Giving evidence to the Scottish Covid Inquiry recently, Donald Macaskilll, chief executive of Scottish Care, said that the Crown Office investigation into the circumstances of care home deaths during the pandemic has “broken” staff in the sector, for whom it was “devastating”.


He commented that “four years on, we have thousands of staff whose professionalism has been called into question, over whom there is a weight of suspicion and a cloud hanging over.” He observed that, sadly, individuals have felt they can’t continue in their role and have decided to leave the sector. There is, he said, a “complete imbalance” in a “disproportionate action …against a workforce who by vast majority tried to do their best.”


Dr Iain Kennedy of the BMA has spoken of the “moral distress” experienced by doctors, constantly having to apologise for issues that are not their fault; struggling to do the best for patients despite the system being stacked against them; and the “fear that the prevailing blame culture may leave you shouldering responsibility for things going wrong which are beyond your control.”


There must be many other workers who feel they are the brunt of direct or indirect criticism. One thinks of police officers taking on responsibility for offences committed under new hate crime legislation when resources are already greatly depleted; teachers in schools where standards are judged internationally to be slipping; employees at Ferguson Marine whose work is the subject of ongoing scrutiny and adverse comment – and many others who do their best but whose sectors are struggling to cope with the pressures and political decisions in modern Scotland.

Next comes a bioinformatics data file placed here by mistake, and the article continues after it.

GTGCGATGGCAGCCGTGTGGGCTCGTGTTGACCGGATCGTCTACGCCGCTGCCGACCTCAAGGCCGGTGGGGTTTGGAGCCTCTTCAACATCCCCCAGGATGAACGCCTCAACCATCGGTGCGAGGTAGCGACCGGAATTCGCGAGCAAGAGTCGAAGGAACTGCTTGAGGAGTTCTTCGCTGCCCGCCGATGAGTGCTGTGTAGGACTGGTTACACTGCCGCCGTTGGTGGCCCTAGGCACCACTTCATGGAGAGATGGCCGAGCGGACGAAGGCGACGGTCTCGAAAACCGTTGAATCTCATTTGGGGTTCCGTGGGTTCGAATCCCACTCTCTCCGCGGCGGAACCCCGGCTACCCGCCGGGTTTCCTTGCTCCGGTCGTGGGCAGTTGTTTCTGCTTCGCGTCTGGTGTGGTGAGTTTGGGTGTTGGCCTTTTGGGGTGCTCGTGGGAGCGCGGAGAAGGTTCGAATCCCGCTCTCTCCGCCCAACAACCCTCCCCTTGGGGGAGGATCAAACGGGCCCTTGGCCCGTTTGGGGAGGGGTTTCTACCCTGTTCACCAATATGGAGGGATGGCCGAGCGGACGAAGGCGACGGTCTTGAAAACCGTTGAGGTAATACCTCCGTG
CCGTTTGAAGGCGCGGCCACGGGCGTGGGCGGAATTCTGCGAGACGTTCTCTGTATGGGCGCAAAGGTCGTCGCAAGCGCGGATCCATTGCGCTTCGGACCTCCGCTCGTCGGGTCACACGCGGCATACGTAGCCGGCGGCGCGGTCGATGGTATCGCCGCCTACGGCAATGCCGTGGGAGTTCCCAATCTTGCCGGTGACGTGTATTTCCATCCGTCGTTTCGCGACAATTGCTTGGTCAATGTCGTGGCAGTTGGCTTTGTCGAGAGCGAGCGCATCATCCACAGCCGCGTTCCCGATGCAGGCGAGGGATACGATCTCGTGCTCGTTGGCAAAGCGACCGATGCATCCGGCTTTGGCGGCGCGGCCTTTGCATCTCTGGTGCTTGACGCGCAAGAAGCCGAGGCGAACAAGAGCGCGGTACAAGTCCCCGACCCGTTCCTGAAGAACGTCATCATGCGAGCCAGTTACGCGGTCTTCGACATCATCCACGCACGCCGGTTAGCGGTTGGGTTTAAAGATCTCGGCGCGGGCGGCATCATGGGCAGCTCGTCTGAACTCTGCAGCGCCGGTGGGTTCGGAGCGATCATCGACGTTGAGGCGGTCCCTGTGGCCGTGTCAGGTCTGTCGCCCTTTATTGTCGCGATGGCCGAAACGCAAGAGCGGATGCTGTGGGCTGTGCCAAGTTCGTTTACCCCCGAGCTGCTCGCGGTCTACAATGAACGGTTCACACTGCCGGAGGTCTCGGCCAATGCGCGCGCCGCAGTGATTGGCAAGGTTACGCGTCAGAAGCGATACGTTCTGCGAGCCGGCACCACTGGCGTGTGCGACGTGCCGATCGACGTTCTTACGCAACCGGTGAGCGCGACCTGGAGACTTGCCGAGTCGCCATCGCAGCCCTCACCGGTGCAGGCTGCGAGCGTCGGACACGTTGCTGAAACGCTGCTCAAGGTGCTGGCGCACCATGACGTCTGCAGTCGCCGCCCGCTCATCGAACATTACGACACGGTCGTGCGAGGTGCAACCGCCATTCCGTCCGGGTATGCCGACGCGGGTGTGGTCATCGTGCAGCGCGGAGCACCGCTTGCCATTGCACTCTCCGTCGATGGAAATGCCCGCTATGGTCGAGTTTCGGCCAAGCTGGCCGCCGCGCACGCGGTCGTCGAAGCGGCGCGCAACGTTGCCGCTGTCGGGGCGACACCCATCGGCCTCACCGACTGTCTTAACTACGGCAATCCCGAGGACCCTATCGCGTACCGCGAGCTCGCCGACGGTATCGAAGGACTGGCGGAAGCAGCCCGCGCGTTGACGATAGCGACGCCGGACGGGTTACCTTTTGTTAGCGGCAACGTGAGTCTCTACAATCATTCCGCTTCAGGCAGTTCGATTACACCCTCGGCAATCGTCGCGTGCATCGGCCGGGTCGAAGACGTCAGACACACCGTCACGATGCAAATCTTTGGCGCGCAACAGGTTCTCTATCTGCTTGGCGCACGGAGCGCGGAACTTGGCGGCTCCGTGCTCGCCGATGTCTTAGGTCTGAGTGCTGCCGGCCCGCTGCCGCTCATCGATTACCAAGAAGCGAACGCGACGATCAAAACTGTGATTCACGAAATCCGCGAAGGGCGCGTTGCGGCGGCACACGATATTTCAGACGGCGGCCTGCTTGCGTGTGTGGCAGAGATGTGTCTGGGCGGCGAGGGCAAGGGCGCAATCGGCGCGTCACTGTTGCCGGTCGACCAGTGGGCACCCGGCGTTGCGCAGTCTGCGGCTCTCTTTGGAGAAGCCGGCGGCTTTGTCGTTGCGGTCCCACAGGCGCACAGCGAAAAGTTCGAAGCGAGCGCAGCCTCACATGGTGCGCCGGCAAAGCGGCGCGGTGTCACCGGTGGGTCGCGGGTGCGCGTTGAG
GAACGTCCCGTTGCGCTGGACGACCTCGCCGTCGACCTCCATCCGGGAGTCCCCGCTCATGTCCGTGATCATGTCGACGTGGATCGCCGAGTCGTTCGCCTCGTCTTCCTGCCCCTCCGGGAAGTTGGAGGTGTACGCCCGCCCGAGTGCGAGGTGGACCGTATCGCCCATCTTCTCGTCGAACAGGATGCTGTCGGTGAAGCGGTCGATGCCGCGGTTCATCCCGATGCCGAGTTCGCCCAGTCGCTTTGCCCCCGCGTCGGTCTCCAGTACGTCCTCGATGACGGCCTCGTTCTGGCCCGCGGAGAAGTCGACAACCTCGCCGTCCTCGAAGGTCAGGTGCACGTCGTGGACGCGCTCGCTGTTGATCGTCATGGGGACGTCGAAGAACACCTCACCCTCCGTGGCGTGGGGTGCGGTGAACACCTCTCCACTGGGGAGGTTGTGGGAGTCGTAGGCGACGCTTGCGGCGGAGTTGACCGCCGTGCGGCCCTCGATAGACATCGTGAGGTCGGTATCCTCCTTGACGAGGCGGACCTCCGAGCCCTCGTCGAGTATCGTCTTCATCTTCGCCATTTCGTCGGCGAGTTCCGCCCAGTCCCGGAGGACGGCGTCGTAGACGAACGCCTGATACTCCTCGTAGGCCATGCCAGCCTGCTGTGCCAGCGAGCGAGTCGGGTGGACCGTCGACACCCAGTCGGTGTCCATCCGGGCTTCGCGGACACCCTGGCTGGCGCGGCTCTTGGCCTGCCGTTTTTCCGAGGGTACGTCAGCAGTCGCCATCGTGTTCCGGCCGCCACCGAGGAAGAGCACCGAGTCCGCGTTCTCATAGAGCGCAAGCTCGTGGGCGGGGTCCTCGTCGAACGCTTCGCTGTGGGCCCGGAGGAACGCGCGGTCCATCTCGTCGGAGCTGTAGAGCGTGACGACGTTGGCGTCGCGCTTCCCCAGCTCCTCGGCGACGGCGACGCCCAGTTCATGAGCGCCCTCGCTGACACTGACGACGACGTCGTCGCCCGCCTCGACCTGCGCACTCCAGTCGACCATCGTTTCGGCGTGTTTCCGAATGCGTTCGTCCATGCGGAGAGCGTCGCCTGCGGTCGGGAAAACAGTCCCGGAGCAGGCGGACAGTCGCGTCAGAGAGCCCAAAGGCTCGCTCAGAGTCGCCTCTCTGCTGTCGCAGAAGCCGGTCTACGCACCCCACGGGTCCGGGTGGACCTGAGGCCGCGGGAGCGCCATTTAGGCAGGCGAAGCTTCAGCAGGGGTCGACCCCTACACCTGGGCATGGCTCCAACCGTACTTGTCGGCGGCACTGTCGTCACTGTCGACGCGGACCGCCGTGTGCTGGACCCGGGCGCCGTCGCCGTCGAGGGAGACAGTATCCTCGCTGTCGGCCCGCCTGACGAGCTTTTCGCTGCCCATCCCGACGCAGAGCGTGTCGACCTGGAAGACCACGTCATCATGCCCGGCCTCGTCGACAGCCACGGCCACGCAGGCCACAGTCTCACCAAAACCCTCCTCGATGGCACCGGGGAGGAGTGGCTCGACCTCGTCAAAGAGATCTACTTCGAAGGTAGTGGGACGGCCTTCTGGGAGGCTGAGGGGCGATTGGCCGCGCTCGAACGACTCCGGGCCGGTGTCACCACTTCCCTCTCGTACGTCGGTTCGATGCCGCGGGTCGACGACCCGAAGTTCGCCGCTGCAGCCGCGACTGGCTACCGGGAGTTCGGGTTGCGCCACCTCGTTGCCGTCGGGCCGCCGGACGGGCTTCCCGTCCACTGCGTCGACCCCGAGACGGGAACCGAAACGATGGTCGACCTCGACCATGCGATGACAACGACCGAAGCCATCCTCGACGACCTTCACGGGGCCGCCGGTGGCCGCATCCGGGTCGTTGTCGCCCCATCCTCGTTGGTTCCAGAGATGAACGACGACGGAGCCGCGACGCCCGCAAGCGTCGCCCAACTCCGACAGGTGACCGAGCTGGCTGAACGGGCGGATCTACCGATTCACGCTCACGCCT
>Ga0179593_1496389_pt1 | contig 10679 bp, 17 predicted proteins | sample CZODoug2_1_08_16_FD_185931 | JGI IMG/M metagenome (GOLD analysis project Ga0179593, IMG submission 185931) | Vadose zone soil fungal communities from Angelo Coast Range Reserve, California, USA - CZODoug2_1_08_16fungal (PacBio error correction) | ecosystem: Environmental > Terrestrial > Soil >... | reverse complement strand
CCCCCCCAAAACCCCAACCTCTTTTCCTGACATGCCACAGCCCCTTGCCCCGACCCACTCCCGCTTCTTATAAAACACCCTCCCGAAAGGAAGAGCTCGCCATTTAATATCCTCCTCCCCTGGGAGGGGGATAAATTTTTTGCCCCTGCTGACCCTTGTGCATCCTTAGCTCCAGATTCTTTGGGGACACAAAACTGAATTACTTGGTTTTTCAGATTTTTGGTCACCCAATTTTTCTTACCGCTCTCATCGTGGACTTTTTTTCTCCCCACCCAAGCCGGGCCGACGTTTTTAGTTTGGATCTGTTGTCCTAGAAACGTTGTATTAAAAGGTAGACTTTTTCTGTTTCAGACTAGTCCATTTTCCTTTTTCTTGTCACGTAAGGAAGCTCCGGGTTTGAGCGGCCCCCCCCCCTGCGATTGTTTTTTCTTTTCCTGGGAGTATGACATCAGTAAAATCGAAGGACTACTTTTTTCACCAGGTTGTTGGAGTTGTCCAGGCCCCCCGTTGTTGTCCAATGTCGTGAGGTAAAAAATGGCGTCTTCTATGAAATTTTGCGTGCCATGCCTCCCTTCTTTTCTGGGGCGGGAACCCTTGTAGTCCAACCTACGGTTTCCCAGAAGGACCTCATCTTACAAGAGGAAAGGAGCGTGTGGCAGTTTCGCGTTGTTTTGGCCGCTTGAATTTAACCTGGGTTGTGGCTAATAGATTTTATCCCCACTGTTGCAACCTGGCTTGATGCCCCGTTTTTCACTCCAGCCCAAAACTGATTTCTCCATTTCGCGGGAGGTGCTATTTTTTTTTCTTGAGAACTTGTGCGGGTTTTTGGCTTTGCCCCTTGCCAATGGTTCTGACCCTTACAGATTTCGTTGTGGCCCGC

The words of Mr Macaskill and Dr Kennedy seem like a plea for more compassion in our society. More acknowledgment of how difficult it is to deliver key services, perhaps particularly in the public sector, and more recognition that, yes indeed, the vast majority of folk are trying to do their best. Perhaps also a plea for more reassurance that we really value these individuals who put in so much effort on our behalf.


I heard this week of the senior health care worker who, faced with substantial cuts to the services for which they are responsible, starts work each day at 5am trying to do their best to help colleagues to minimise the damage to those affected.


Our blame culture, with its superficiality and simplistic slogans, runs the risk of diminishing the value of such efforts, resulting in more departures and more unhappiness. The imbalance surely needs to be corrected. And that must start with the example set by those in leadership roles at the very top.


John Sturrock, The Times, 23 April 2024


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